Avengers and Speed Rumbler are antiquated overhead beat-'em-ups that aren't directly related to the Final Fight family tree ... and not very good, either. Both control very loosely and have a strange problem in common: beating up bad guys isn't fun. Speed Rumbler has a car and kind of plays like a proto-proto-proto Grand Theft Auto, but don't let that inspire you to actually play it.
Block Block is an Arkanoid clone that isn't as good as Arkanoid. Strangely, this genre holds up as being fun, some 35 years after its invention.
Strider is probably the impetus to pick up this collection for everybody who doesn't own a PSP and isn't already buying it for Super Turbo. It's a classic side-scrolling action game that is heavily focused on anime-style acrobatics. It's incredibly dated, but it serves as a precursor to the feel of more modern action games, like Devil May Cry and Ninja Gaiden.
And now, for the Final Fight clones! Captain Commando is probably the best of the bunch, and a must-play for fans of the character's appearance in the Marvel Vs. Capcom games. King of Dragons and Knights of the Round are fantasy takes on the same genre, with one part Golden Axe and two parts (minor) RPG, respectively. And Black Tiger and Tiger Road… are Black Tiger and Tiger Road. These last two are more like side-scrollers, but with Final Fight controls pasted in.
Let's not forget the scrolling shooters! 1941 is a prequel, despite what you thought you knew. Regardless, the game has much more polish and crazier bosses than the original. Eco Fighters is a bizarre dual-analog shooter where movement and aiming are controlled separately, and the goal is to destroy a bunch of things in horribly violent ways to keep them from harming the environment. Last Duel is an awkward overhead affair which allows the player to control the scrolling speed, which ends up distracting from the core gameplay. Mega Twins has platforming elements but doesn't approach the level of genre classics Metal Slug or Contra. Side Arms is basically Section-Z: Super-Hard Edition Alpha X Zero, and Varth is a proto-Raiden, lacking the classic status of that game.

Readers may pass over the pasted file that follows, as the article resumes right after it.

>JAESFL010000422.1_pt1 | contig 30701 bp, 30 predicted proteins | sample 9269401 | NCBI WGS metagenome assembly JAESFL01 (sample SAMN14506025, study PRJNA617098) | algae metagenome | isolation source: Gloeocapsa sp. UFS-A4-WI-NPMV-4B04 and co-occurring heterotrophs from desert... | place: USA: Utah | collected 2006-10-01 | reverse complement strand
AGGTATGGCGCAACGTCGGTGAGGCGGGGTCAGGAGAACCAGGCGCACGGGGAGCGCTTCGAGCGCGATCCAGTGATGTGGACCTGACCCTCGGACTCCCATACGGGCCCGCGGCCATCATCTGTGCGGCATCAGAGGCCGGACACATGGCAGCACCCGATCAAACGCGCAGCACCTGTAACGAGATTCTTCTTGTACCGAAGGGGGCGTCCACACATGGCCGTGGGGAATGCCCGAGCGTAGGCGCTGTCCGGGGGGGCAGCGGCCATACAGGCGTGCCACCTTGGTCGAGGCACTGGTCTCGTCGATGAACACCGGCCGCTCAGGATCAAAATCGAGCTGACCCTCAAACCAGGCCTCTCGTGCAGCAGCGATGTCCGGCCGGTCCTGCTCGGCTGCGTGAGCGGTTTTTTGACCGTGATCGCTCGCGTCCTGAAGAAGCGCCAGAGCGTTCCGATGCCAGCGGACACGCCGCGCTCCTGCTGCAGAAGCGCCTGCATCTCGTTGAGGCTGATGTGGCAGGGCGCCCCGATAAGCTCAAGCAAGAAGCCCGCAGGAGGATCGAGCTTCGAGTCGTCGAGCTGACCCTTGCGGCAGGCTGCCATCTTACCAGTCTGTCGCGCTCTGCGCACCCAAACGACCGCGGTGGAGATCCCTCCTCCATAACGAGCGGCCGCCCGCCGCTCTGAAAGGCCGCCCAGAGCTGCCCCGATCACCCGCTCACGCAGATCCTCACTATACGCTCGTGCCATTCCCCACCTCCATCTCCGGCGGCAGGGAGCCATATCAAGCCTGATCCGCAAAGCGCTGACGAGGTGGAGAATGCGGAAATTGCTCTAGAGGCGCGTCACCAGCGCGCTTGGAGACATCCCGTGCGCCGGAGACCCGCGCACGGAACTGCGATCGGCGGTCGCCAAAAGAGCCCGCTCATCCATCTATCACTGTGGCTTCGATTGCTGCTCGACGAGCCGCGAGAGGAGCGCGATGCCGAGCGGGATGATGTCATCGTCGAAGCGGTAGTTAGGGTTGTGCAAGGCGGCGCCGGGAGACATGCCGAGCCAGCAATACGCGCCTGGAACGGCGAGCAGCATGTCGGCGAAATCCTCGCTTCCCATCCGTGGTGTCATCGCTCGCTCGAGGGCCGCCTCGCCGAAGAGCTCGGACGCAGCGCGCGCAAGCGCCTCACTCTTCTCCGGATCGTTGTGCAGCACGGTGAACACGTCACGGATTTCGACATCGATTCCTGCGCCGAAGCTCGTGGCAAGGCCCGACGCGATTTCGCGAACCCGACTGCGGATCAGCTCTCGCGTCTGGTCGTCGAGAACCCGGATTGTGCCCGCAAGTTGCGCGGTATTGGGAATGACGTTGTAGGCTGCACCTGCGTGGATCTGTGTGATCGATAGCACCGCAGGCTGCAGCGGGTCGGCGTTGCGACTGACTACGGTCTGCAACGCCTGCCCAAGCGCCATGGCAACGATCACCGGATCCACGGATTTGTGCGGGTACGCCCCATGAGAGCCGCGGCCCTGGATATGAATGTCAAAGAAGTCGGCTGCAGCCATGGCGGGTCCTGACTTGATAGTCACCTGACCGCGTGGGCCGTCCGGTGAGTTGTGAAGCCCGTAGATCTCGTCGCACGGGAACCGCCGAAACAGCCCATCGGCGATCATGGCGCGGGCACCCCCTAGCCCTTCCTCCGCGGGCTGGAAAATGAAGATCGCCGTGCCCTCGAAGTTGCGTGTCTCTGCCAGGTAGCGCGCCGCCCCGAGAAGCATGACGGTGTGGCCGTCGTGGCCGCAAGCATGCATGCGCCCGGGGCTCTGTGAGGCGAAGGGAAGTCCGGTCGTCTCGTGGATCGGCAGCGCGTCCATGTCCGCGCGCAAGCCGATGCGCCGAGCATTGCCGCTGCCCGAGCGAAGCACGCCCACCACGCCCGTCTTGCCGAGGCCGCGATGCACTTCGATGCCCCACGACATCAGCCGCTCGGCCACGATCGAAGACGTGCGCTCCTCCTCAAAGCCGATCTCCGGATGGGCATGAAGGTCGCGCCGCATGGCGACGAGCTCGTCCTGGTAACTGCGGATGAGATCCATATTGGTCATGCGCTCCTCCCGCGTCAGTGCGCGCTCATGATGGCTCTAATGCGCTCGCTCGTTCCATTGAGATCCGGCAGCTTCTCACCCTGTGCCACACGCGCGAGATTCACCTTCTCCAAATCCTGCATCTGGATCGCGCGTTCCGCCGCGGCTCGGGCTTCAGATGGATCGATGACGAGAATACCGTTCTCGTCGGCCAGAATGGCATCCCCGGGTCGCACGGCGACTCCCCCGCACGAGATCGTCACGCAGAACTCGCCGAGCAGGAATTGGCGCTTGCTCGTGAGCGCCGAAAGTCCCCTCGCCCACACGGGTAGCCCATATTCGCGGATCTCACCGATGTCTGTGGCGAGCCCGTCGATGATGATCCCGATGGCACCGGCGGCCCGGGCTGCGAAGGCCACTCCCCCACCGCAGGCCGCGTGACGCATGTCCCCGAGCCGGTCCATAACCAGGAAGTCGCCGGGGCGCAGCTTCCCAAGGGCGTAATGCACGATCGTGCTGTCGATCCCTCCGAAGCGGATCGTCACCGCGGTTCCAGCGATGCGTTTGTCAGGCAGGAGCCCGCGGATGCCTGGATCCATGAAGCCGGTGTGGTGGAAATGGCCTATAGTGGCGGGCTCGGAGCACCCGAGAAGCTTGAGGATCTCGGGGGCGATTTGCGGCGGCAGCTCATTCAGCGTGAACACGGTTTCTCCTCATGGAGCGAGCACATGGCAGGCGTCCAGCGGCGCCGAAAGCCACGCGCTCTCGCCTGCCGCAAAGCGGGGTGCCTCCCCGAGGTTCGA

That covers Capcom Classics Collection Vol. 2! These titles aren't all forgotten classics, but enough are (Quiz and Dragons, notably) that the package is worth it. With so many good games available, I cannot complain about having mediocre and bad titles on a collection like this. Some of these are games that won't appear anywhere else, especially not on a service like Xbox Live Arcade, where money has to be spent to upgrade the games for online compatibility! Even though Avengers and Speed Rumbler make me twitch with anger when I play them, it's still fun to show to friends how bad some games from the "old-school" era really were, and then load up Super Turbo to purify ourselves. The emulation on every title is much improved over the original collection, which had longer loading times and numerous graphical glitches. The Super Turbo tutorial videos are worth the price by themselves. Capcom Classics Collection Vol. 2 is the best compilation I've ever owned, plain and simple.